The anti-splatter bullet trap of the present invention utilizes an anti-splatter or anti-ricochet screen of gum rubber or the like in front of the deflector of the bullet trap. The anti-splatter screen is spaced forwardly of the metal deflector plate by the spacer in the form of a deformable extrusion which is secured to the two side edges and the top edge of the deflector plate. The side and top edge portions of the screen are secured to the spacer thus forming a space between the screen and plate. Bullets which are fired at and pass through a target in front of the bullet trap also pass through the anti-splatter screen and strike the deflector plate behind the screen. All spent bullets, fragments and particulate are confined to the space between the screen and the deflector plate, and after impact they slide downwardly toward the well of the bullet trap. The bottom of the screen is not secured to the deflector. This provides a bottom exit which permits spent bullets, fragments and particulate to drop into the well of the bullet trap.
The anti-splatter safety screen of this invention is made of natural of synthetic rubber which is self-closing or self-healing, that is, when penetrated by a bullet, the material of the screen immediately closes behind the bullet to block passage of the spent bullet, fragments and particulate. The material of the screen will not tear upon penetration but instead closes immediately behind each bullet which penetrates the screen. The screen provides total protection against splattering, preventing ricochet of all spent bullets and containing all fragments and particulate. In addition, when used with a bullet trap for air guns, the screen also acts as a shock absorber to slow pellets fired from the gun before they strike the deflector plate thus permitting the use of a lighter gauge metal for the deflector plate. Furthermore, inasmuch as the pellets first strike the soft screen before striking the metal deflector plate, the sound of initial impact is lessened and subsequent impact with the plate is muffled; thus, a bullet trap employing an anti-splatter screen according to this invention is more quiet in use than a bullet trap not employing such a screen.
The use of a bullet trap with an anti-splatter screen according to the present invention results in an entirely clean and safe environment because the screen contains 100% of spent bullets, fragments and particulate and causes all to be collected in the well of the bullet trap. Not only does this add to safety but it also permits reclaiming 100% of the lead of all bullets which strike the deflector plate.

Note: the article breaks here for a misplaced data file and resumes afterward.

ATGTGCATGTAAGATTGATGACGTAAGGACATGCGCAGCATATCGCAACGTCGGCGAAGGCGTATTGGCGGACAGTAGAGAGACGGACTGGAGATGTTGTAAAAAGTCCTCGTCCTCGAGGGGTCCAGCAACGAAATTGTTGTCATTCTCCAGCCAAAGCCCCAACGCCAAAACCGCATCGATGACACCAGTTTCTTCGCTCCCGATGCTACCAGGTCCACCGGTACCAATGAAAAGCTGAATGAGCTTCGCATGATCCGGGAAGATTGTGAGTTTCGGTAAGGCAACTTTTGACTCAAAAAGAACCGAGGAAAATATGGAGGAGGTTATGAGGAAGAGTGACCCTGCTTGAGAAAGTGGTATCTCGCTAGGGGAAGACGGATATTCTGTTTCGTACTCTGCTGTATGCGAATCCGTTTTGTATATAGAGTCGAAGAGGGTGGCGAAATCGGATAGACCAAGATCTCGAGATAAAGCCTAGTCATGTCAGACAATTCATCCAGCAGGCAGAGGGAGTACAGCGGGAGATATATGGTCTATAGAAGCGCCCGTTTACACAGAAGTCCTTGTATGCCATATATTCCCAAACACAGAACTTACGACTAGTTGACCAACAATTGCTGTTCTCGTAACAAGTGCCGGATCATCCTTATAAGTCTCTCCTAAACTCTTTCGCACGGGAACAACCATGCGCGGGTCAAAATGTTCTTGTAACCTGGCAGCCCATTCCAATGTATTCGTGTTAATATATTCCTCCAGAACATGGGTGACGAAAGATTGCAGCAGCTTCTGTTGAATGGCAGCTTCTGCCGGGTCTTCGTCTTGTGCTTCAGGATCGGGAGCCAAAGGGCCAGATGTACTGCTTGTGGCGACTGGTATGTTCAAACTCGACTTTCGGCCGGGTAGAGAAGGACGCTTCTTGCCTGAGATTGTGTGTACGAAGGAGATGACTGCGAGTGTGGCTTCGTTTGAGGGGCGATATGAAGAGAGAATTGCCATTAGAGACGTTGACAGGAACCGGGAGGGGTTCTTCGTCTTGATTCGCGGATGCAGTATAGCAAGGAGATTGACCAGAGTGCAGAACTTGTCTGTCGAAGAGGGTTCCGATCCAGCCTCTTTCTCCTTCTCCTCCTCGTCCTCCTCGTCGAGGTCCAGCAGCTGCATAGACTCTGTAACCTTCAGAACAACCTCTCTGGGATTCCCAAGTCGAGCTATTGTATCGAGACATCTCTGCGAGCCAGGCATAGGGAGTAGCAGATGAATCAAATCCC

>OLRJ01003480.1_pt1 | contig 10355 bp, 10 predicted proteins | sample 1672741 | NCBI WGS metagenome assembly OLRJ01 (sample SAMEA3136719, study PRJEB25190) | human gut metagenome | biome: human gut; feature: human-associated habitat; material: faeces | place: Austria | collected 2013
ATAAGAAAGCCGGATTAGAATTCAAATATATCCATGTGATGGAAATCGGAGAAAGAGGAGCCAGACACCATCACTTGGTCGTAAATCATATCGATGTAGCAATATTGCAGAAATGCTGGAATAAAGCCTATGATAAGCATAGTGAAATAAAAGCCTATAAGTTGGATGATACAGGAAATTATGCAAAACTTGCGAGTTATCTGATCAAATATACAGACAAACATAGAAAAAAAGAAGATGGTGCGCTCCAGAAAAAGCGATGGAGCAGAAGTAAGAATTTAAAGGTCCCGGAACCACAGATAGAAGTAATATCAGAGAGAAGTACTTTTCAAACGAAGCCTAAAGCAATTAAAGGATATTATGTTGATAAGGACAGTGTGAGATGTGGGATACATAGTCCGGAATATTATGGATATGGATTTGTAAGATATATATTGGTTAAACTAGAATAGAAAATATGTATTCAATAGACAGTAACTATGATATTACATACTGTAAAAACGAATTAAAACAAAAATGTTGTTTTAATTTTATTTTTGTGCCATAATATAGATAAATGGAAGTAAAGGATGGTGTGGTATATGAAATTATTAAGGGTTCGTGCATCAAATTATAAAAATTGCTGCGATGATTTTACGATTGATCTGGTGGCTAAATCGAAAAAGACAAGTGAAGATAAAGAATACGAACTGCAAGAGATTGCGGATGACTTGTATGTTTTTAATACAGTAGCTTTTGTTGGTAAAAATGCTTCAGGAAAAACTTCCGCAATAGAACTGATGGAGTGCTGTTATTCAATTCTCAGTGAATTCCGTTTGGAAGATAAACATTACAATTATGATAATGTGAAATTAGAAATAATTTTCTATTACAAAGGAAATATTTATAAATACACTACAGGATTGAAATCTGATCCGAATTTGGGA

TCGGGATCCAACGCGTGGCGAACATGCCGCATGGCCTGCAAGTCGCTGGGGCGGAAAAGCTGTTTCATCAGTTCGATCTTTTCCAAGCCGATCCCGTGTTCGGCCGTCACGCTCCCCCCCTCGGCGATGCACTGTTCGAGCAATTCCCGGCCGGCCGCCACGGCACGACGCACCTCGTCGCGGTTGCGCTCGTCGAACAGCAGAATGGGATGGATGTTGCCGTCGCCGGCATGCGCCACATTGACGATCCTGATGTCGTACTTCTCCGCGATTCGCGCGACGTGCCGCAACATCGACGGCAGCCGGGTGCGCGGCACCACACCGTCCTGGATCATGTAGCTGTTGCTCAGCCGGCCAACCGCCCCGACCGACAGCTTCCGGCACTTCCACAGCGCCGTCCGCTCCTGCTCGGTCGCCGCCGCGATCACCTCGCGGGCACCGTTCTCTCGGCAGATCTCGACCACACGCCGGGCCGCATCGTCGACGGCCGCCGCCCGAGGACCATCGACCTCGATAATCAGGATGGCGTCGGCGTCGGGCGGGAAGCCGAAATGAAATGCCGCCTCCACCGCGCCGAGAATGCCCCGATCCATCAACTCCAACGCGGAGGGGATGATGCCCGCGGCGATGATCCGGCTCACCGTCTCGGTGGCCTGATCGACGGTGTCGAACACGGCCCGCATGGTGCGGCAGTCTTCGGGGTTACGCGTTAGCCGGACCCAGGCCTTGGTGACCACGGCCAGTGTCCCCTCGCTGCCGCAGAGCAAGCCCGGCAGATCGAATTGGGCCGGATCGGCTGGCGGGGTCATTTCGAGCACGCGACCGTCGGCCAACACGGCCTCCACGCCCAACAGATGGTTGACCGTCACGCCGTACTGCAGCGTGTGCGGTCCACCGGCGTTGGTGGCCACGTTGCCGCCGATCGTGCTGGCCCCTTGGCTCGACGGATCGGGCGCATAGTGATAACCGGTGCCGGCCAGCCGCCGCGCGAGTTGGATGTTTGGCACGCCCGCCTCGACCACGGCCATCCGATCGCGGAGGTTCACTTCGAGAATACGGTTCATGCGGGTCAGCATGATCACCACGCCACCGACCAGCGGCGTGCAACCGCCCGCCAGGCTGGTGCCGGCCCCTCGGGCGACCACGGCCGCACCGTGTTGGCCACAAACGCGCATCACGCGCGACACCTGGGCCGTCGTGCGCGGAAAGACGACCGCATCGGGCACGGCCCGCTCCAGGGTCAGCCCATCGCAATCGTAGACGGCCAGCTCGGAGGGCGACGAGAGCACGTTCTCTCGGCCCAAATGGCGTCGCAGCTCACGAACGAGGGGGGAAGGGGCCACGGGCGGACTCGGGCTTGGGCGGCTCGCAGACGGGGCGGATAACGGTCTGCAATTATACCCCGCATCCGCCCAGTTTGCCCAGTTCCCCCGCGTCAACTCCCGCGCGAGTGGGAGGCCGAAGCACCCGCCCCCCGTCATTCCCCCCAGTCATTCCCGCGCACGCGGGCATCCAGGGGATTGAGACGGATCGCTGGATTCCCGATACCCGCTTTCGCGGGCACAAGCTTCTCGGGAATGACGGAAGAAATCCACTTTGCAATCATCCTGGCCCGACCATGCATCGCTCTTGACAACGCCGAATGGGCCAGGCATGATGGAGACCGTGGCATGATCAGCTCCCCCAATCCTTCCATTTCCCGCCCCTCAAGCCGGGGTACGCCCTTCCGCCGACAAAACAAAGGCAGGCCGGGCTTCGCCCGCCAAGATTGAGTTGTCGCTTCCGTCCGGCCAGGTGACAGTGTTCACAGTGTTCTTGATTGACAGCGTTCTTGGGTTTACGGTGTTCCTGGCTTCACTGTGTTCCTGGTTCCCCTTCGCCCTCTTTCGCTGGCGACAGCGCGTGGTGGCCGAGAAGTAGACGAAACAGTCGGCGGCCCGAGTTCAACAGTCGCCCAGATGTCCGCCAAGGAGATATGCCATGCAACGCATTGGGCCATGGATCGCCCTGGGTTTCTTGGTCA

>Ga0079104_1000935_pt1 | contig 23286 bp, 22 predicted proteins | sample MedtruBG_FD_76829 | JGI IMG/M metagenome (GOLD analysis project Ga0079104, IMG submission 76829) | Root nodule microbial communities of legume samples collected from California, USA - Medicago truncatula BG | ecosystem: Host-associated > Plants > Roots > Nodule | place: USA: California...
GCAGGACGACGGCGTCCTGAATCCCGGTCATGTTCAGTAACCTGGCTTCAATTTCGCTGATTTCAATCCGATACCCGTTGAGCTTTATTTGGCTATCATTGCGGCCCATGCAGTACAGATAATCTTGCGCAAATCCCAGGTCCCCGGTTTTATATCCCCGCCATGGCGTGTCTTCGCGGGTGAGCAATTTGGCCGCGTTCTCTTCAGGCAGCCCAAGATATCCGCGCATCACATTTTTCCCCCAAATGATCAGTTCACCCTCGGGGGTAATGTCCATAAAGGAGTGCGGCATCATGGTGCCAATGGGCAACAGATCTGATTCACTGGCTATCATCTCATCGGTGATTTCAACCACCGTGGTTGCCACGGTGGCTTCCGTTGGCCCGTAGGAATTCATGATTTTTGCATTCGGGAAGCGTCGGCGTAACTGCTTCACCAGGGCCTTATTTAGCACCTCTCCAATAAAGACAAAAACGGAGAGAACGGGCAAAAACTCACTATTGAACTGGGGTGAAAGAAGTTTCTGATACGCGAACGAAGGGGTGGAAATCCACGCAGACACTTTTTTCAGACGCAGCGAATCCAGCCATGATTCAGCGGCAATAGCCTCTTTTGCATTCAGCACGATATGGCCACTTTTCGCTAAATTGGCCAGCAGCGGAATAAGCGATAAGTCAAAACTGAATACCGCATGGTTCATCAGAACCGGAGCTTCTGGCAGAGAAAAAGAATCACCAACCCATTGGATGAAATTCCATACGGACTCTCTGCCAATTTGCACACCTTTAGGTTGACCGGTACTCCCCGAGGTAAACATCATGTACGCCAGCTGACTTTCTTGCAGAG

FIG. 1 is a perspective view of a bullet trap assembly like that of the applicant's cofiled application but employing an anti-splatter screen assembly of the present invention;
FIG. 2 is a side elevational view of the deflector plate and bullet trap portion of the bullet trap assembly of FIG. 1 removed from the mounting bracket;
FIG. 3 is an enlarged fragmentary sectional view taken along line 3--3 of FIG. 2 to show the detail of one edge of the anti-splatter screen and the spacer and their association with the deflector plate; and
FIG. 4 is an enlarged fragmentary side sectional view of the deflector plate and anti-splatter screen assembly, illustrating the instant a bullet has penetrated the screen and struck the deflector plate, and also illustrating the passage of a spent bullet and fragments toward the bullet trap well.
The bullet trap assembly with anti-splatter screen according to the present invention is generally designated by the reference numeral 20 in FIG. 1. The bullet trap assembly includes a bullet trap mounting bracket 22 and a combined deflector and bullet trap 24, both of which may be identical to those described in the applicants' cofiled application except for the addition of an anti-splatter screen assembly generally designated by the reference numeral 26. Reference is made to applicants' cofiled application, the disclosure of which is incorporated here by reference, for the details of the bullet trap and the associated portions of the target retrieval system with which the bullet trap assembly is used.